'One of the authors who noted the problems with the work, Robert Silverman, said in a statement today that he was in favor of a full retraction at the time the contamination was discovered. He said he was pleased that Science has now retracted the paper.'

    http://blogs.wsj.com/health/2011/12/22/science-retracts-paper-on-xmrv-chronic-fatigue-syndrome-link/


    'Others online viewed the retraction as part of a large, complex conspiracy theory against CFS patients. "We know the truth, and so do they," wrote one commenter on mecfsforums.com, an online patient community. "That's what (they're) afraid of."' :rolleyes:

    http://www.chicagotribune.com/news/...rnal-retraction-1223-20111223,0,3218007.story
  17. Megan

    Megan Senior Member

    Messages:
    230
    Likes:
    13
    Australia
    I find it bizarre that Silverman retracted his part of the Science paper, and now the whole paper is retracted, but the original Urisman et al paper that identified XMRV the first time (in prostate cancer) still stands. Wasnt Silvermans work integral to that?

    As far as I can tell, the Paprotka paper is the strongest evidence against XMRV, and applies equally to the prostate cancer papers. Odd also that the Science editors forgot that one in their reasons for retraction.
    currer, Snow Leopard and Mark like this.
  18. Daffodil

    Daffodil Senior Member

    Messages:
    2,768
    Likes:
    750
    wonko lol well put.

    why would they retract the paper now, knowing the lipkin results will be out in 2 months?? why not wait to make sure you dont end up with egg on your face? do they know something we dont?
  19. Firestormm

    Firestormm Senior Member

    Messages:
    5,824
    Likes:
    5,965
    Cornwall England
    I think the strongest paper against XMRV (in CFS patients) is Lombardi et al. And that's what this retraction and the reasons for it are about. The 'association' and the results could not be replicated.

    If there is something - a retrovirus - other than (but perhaps associated with) XMRV in CFS patients (which I doubt) then they should publish a paper.

    I believe (can't give any links at the moment) that the XMRV in prostate cancer paper findings were being reviewed (if only perhaps in light of the contamination issues that have arisen out of all this).

    Might even be considered less reliable now. Pretty sure there were some statements to this effect not so long ago. Will have to have a think.

    Edit:

    Referred above to Mikovits saying that the Lipkin study looking for XMRV (MLVs?) would be complete in March. Science Insider of course quotes within two months:

    'Mikovits and Ruscetti are currently taking part in a multilab study coordinated by pathogen sleuth Ian Lipkin at Columbia University in New York City that will look for XMRV and related viruses in many more CFS patients than were analyzed in the Blood Working Group study.

    Mikovits says this $2.3 million study, funded by the U.S. National Institute of Allergy and Infectious Diseases, also factored in to the decision not to sign the full retraction.

    "We think it's premature to do anything before it's complete," says Mikovits, who estimates they will have results within 2 months. ''

    Alberts strongly disagrees. "I think they should cancel that study," says Alberts. "It's over. They can't do the assays, so what's the point? Why should that give any different result than the blood group study? Maybe us retracting will help them scale back how much money they've spent on that. It seems like an incredible waste."'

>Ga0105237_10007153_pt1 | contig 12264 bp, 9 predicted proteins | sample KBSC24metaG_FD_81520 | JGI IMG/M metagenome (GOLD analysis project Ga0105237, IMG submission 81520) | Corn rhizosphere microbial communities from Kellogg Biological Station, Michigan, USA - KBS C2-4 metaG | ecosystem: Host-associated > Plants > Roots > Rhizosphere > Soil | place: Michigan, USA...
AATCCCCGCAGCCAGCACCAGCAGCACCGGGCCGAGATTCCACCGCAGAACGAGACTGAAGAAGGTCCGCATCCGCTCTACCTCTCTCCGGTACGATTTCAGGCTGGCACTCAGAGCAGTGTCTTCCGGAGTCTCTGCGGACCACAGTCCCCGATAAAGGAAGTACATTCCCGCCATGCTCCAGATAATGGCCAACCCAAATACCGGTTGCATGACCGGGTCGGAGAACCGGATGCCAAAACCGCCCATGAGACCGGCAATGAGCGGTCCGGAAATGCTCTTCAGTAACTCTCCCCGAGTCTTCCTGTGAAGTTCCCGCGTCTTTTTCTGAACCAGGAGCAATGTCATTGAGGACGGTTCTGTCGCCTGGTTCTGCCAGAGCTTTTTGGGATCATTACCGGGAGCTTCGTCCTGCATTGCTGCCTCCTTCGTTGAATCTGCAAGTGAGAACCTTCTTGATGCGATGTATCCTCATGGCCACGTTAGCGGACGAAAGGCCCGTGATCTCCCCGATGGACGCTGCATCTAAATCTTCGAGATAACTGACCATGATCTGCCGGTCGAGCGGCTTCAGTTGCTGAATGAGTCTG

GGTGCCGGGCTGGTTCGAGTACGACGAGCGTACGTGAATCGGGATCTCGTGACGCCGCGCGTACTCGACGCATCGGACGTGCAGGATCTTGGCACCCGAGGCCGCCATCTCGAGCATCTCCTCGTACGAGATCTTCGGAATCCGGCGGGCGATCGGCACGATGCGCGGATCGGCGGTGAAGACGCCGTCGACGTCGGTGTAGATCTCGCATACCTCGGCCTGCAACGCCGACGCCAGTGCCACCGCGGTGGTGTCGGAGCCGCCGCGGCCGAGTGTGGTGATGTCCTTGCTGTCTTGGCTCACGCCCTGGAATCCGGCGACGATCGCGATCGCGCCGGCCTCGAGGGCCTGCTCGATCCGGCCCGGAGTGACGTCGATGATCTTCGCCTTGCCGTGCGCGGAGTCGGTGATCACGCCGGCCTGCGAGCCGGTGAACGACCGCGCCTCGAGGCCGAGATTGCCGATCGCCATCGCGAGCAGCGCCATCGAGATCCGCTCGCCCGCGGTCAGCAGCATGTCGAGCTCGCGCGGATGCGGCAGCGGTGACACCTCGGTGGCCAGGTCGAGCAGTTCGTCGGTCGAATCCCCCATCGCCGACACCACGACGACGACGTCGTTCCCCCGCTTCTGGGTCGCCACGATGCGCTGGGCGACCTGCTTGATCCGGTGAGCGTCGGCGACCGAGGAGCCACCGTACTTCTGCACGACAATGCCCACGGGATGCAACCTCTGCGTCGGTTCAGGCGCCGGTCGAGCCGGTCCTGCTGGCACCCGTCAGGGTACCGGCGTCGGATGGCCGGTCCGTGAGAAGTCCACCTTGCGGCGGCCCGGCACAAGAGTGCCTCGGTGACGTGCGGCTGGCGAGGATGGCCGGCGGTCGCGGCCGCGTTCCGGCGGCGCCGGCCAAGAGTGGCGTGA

http://news.sciencemag.org/scienceinsider/2011/12/in-a-rare-move-science-without-a.html


    There we go:

    '...are expected by March.

    Dr. Mikovits said in a telephone interview that she remained confident of retroviral involvement in chronic fatigue syndrome and believed that any retraction should have waited until the N.I.H. study was completed.

    That will be the definitive answer, she said. If were wrong and we cant reproduce it, then well be wrong, and thats how science works. '

    http://www.nytimes.com/2011/12/23/h...acts-chronic-fatigue-syndrome-paper.html?_r=1

    A more complete statement from Silverman:

    'I requested a full retraction of our findings this summer after discovering that the blood samples were contaminated. I was in favor of a retraction of the entire paper at that time. I am pleased to see that the Journal has now granted a retraction of the entire paper, and I agree with that decision.'

    http://news.sciencemag.org/scienceinsider/2011/12/in-a-rare-move-science-without-a.html?ref=hp
  20. markmc20001

    markmc20001 Guest

    Messages:
    877
    Likes:
    80
    Nobody tried to "replicate" the exact same assays. The annealing temperatures for one were different. AND they were looking for a clone, not the real virus isolated by Mikovitz. Of course nobody can look that up now, because it is retracted.

    When propaganda fails, they start to use force. I see how the game works.

    In the world of science, in case people here don't know (which I'm sure many do) more information is better. Can never have too much information when trying to solve problems .

    Even if an experiment comes out wrong, something can be learned. It rules out a line of thinking if nothing else. Especially since HGRV's are found in prostrate cancer too.

    THe only reason to "retract" the Lombardi study is if they are hiding something from future students and scientists.

    No doubt some scientist will want to reference that Lombardi study and will not be able to, because it is no longer published. How in the heck does that advance the cause into ME research? It doesn't. it obfuscates the research more. Not like research is obfuscated enough with all the CBT and GET and psycho-babble out there.

    Leave it published. More information is better, IF everybody was really trying to advance science.


    Mark

See more popular forum discussions.

Share This Page